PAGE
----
Search Results

You are looking at 1 - 6 of 6 items for :

  • All: Protestants x
  • Brill | Nijhoff x
  • Status (Books): Published x
Clear All

Edited by Tim Allen and John Eade

This book critiques the concepts of cultural functionalism and biologised ethnicity. The chapters examine ethnicities in conflict across Europe, and have been selected on the grounds that they not only provide a rich ethnographic account of overt ethnic conflict or racial violence, but also relate these local situations to wider processes. The contributors do not put forward a single homogeneous point of view, but they all assume perspectives that are opposed to the prevalent simplistic primordialism of most media coverage and political analysis. Most of the contributors are anthropologists and have presented drafts of their chapters at a series of meetings organised by a network called the Forum Against Violence. Many of the articles have appeared previously in the International Journal on Minority and Group Rights (Volume 4). This book should be of interest to academics and practitioners in the fields of human rights, anthropology and related topics.

Edited by Mark W. Janis and Carolyn Evans

One of the great tasks, perhaps the greatest, weighing on modern international lawyers is to craft a universal law and legal process capable of ordering relations among diverse people with differing religions, histories, cultures, laws, and languages. In so doing, we need to take the world's peoples as we find them and not pretend out of existence their wide variety.
This volume, now available in paperback, builds on the eleven essays edited by Mark Janis in 1991 in The Influence of Religion and the Development of International Law, more than doubling its authors and essays and covering more religious traditions. Now included are studies of the interface between international law and ancient religions, Confucianism, Hinduism, Judaism, Christianity, and Islam, as well as essays addressing the impact of religious thought on the literature and sources of international law, international courts, and human rights law.

Religion, Human Rights and International Law

A Critical Examination of Islamic State Practices

Series:

Edited by Javaid Rehman and Susan Breau

Freedom of religion is a subject, which has throughout human history been a source of profound disagreements and conflict. In the modern era, religious-based intolerance continues to provide lacerative and tormenting concern to the possibility of congenial human relationships. As the present study examines, religions have been relied upon to perpetuate discrimination and inequalities, and to victimise minorities to the point of forcible assimilation and genocide. The study provides an overview of the complexities inherent in the freedom of religion within international law and an analysis of the cultural-religious relativist debate in contemporary human rights law. As many of the chapters examine, Islamic State practices have been a major source of concern. In the backdrop of the events of 11 September 2001, a considerable focus of this volume is upon the Muslim world, either through the emergent State practices and existing constitutional structures within Muslim majority States or through Islamic diasporic communities resident in Europe and North-America.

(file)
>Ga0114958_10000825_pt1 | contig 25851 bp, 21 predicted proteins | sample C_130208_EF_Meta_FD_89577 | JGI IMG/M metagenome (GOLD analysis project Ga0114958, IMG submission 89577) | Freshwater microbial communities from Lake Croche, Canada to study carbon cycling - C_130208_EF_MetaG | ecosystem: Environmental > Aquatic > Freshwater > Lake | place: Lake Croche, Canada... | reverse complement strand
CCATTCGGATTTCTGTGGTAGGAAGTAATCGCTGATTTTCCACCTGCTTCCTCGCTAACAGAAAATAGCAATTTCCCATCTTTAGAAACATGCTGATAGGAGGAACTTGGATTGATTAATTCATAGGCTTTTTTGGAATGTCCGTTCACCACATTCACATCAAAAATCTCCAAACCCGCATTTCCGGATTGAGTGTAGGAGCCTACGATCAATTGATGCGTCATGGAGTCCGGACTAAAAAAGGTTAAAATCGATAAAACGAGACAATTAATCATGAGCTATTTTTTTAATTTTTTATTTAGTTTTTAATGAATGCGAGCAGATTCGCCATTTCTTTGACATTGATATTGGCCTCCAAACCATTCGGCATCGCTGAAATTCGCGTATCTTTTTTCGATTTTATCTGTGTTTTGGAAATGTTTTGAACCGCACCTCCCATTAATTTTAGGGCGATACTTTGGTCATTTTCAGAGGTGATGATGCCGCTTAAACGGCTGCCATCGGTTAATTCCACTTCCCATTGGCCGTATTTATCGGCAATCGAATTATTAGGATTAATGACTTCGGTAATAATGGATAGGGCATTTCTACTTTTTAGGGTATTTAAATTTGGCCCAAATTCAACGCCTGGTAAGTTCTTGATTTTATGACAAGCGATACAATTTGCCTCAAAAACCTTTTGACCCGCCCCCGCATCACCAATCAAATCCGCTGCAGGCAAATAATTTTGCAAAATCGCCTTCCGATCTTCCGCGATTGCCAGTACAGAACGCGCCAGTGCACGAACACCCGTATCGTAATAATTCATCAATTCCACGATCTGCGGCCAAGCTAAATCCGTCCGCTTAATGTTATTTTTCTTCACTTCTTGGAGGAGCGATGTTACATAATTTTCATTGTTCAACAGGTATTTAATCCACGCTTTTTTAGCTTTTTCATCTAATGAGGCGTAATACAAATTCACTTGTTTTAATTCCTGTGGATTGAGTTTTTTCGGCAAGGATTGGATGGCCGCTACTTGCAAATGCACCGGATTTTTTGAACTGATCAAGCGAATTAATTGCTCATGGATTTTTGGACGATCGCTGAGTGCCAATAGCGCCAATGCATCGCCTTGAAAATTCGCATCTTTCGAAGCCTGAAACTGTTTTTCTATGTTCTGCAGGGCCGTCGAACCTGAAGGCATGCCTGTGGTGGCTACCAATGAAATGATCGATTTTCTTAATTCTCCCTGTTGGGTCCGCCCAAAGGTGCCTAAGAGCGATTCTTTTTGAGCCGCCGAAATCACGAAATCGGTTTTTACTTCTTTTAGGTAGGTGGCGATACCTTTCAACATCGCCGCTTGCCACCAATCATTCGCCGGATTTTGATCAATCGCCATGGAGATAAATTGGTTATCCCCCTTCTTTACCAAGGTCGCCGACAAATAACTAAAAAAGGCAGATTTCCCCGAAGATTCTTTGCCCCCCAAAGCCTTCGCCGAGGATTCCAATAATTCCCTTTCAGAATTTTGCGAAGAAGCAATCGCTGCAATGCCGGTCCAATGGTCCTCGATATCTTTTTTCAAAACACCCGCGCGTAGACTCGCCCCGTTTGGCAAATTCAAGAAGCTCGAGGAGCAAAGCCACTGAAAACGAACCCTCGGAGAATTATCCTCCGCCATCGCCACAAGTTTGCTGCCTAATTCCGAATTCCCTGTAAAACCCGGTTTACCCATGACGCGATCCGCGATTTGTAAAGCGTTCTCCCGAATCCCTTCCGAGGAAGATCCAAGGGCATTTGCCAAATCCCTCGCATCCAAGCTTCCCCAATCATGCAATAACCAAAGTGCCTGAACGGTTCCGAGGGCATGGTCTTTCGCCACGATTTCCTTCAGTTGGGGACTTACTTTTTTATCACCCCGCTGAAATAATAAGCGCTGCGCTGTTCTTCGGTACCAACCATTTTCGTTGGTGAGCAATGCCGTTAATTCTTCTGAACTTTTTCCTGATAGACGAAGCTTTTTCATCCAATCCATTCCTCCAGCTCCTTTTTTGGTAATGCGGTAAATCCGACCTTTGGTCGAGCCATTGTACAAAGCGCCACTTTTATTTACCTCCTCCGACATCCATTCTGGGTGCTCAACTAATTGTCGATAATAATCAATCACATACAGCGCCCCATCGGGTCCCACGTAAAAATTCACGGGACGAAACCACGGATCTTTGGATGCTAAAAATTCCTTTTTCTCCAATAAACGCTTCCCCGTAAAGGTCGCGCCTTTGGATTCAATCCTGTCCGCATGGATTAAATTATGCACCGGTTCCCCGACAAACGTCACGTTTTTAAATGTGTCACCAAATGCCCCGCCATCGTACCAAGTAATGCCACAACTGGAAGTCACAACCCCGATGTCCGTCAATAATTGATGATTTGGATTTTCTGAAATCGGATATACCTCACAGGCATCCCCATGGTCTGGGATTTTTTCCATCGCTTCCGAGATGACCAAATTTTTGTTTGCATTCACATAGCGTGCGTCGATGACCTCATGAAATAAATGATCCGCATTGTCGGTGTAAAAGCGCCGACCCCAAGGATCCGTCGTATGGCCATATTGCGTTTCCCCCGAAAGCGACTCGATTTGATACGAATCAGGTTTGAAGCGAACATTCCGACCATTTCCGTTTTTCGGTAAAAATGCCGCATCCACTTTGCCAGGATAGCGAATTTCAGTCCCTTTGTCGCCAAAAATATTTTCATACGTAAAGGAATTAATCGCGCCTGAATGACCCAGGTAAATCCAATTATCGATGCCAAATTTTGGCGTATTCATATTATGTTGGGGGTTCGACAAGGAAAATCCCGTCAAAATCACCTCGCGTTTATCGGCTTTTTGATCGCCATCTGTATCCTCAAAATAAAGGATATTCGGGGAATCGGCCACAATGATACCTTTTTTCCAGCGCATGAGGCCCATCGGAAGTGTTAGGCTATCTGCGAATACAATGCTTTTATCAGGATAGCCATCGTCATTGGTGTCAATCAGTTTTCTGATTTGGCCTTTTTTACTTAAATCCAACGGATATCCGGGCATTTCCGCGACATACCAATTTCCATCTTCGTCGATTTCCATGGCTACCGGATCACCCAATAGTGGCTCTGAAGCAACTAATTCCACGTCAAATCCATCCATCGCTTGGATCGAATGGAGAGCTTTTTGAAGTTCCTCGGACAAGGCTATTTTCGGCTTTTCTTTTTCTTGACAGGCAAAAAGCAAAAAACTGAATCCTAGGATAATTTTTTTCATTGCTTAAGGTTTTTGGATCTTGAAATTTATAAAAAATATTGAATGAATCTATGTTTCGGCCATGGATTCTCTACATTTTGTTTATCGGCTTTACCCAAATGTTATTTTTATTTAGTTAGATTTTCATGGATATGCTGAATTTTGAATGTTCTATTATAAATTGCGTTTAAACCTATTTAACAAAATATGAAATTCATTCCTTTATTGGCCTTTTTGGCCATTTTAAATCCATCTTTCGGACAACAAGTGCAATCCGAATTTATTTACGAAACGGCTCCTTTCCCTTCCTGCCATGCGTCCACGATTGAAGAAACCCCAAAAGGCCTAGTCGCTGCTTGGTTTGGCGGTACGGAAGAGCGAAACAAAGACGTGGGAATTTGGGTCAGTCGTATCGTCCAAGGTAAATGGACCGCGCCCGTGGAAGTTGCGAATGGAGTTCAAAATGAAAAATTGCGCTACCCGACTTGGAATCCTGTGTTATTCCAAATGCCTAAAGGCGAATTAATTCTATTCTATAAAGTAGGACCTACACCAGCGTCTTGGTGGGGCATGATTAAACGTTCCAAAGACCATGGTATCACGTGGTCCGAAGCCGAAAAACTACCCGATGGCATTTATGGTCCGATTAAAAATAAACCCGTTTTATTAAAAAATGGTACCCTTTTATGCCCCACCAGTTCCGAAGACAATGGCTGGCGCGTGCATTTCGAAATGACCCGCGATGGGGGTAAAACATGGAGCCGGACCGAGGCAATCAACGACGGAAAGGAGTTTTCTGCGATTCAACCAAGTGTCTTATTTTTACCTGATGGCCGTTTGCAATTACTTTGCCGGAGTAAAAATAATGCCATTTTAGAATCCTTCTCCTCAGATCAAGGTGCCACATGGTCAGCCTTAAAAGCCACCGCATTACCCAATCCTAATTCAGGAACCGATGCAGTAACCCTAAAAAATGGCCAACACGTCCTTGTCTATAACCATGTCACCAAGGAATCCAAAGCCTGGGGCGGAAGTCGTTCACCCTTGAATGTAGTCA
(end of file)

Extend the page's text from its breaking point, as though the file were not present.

Theologians and Contract Law

The Moral Transformation of the Ius Commune (ca. 1500-1650)

Series:

Wim Decock

The Roman legal tradition is the ancestor of modern contract law but there is no agreement as to how and when a general law of contract emerged. Wim Decock’s thesis is that an important step in this evolution was taken by theologians in the sixteenth and seventeenth centuries. They transformed the Roman legal tradition (ius commune) by insisting on the moral foundations of contract law. Theologians emphasized that the enforceability of contracts is based on voluntary consent and that a contract should not enrich one party at another's expense. While their main concern was the salvation of souls, theologians played a key role in the development of a systematic contract law in which the founding principles were freedom and fairness.

Theologians and Contract Law is winner of the Heinz Maier-Leibnitz-Preis 2014 (German Research Foundation) as well as the Raymond Derine Prijs 2012 (Raymond Derine PhD Prize) and the ASL-Prijs Humane Wetenschappen 2012 (ASL Award for Humanities 2012) by the Academische Stichting Leuven. Decock's book is also awarded the "Juristisches Buch des Jahres" (Law book of the year) by Neue Juristische Wochenschrift (47/2013: 3420).